1. That’s not a bad point, and it’s one I lean toward myself, though bugger if there would have been room in my previous screed to add it in.

        This isn’t discipline. This is punishment, which is a short-term bandage that offers only sporadic success.

        We can label him, restrict him at gunpoint in a variety of ways, but we can’t make him think differently. And looking at the methods they are using in this particular case, it doesn’t seem likely to be effective for that purpose.

        1. If the guy is a threat, then you have to lock him up and keep him there for the safety of the rest of society. If he is what he appears to be, a complete dumb ass with poor impulse control and judgement, then you have to lock him up long enough for him to get the message that he needs to figure out better impulse control. You also need to do enough to him that the victim feels vindicated enough that they won’t go looking for revenge on their own. That figure is likely higher than what it would take to get the message to this clown.

          Both numbers are likely a hell of a lot lower than what most people would want or what most convicted actually get. There are some people and some crimes that I would happily send the convicted away for life or for decades if I were the judge. There are a lot of them, particularly first time offenders where I would give sentences that would shock the conscience of a lot of people. But I am just come to the conclusion locking everyone up for decades, even for serious and real crimes, is not usually the just thing to do.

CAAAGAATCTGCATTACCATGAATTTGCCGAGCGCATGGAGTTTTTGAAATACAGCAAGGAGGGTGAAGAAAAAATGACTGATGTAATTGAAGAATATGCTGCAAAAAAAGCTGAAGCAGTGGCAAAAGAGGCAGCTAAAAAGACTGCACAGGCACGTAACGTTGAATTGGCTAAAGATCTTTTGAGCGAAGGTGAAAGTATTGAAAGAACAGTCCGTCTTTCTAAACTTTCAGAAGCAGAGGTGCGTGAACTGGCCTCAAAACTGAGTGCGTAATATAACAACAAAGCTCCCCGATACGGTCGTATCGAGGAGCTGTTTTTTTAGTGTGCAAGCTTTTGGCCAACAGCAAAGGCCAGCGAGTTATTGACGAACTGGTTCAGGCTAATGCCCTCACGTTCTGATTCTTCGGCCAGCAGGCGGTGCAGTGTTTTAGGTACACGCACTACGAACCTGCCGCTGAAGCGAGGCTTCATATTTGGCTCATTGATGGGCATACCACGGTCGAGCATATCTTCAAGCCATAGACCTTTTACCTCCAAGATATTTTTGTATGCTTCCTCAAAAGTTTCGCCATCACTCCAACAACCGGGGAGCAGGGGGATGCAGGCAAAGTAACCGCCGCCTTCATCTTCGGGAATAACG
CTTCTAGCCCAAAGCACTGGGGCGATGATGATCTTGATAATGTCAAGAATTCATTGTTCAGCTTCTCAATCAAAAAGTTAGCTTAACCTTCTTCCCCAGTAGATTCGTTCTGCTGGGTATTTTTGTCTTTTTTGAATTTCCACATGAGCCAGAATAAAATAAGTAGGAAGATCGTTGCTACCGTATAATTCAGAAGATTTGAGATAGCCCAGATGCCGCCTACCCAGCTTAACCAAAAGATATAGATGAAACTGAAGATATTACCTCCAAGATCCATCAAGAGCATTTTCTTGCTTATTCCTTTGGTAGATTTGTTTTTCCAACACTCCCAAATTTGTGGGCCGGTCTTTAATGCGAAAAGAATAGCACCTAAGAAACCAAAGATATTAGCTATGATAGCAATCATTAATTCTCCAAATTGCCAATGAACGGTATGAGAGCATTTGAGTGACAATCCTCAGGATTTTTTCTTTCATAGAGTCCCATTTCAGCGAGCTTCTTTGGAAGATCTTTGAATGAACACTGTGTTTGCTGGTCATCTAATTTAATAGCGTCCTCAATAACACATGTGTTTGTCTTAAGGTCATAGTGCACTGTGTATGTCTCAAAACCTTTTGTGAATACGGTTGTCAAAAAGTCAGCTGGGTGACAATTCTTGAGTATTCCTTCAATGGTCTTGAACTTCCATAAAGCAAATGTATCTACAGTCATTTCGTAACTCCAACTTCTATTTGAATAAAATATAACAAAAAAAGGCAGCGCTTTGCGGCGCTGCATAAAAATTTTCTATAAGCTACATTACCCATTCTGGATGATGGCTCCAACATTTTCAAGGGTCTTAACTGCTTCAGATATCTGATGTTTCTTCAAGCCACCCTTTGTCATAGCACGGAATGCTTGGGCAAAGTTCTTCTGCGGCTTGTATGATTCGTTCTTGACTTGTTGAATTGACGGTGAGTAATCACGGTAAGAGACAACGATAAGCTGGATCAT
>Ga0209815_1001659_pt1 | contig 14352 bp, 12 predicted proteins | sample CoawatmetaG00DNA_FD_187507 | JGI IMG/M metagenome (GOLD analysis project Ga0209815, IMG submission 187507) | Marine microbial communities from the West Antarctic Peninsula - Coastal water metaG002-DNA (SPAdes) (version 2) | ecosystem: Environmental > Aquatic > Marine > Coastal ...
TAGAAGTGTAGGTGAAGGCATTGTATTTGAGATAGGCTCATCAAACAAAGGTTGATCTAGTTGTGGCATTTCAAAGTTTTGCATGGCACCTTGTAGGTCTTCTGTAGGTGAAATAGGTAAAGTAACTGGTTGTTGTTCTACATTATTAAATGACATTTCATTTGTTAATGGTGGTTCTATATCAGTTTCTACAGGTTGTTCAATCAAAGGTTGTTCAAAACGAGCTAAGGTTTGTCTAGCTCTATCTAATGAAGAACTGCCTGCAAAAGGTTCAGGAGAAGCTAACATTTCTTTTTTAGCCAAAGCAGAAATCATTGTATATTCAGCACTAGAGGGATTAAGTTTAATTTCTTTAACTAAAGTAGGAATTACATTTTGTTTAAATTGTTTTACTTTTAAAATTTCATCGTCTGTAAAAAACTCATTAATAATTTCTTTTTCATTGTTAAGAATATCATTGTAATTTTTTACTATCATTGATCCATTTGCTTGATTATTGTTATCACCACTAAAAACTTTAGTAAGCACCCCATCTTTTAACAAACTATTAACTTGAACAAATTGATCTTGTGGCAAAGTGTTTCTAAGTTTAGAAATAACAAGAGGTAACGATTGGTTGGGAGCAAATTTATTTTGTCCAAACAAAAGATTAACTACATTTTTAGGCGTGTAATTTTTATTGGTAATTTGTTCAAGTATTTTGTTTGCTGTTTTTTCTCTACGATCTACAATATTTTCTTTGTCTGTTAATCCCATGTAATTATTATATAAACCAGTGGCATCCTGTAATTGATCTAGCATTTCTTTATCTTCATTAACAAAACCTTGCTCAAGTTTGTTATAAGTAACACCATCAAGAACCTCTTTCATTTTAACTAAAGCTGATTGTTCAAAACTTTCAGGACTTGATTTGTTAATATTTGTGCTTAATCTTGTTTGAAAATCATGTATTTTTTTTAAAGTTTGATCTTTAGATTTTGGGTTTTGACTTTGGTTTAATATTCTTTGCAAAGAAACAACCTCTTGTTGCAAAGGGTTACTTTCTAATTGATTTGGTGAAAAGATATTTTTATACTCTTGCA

2. Would sending him to prison have made the victim feel better? Probably. But would it have made the damage to her life any less? No. It would only make her feel better because of the satisfaction of revenge. Is her desire for revenge really enough to make this sentence unacceptable? I don’t think so. Because if it is, then every sentence should be harsh no matter what the circumstances as long as the victim is really pissed off.

        My understanding was that, at least in part, the victim’s situation and mentality (and this drives at your point of UltraViolet needing to fuck off) contributed to the leniency. IIRC, she didn’t consider herself exceedingly violated or damaged in any way and wasn’t exactly demanding justice or vengeance as much as hoping the perpetrator gets help and/or doesn’t repeat offend.

        1. Whoops,
          If you are hoping that one of my organs will implode from anger and I will die, I’m almost there. You are very close. This is not a story of another drunk college hook?up with poor decision making. Assault is not an accident. Somehow, you still don’t get it.
          my mistake.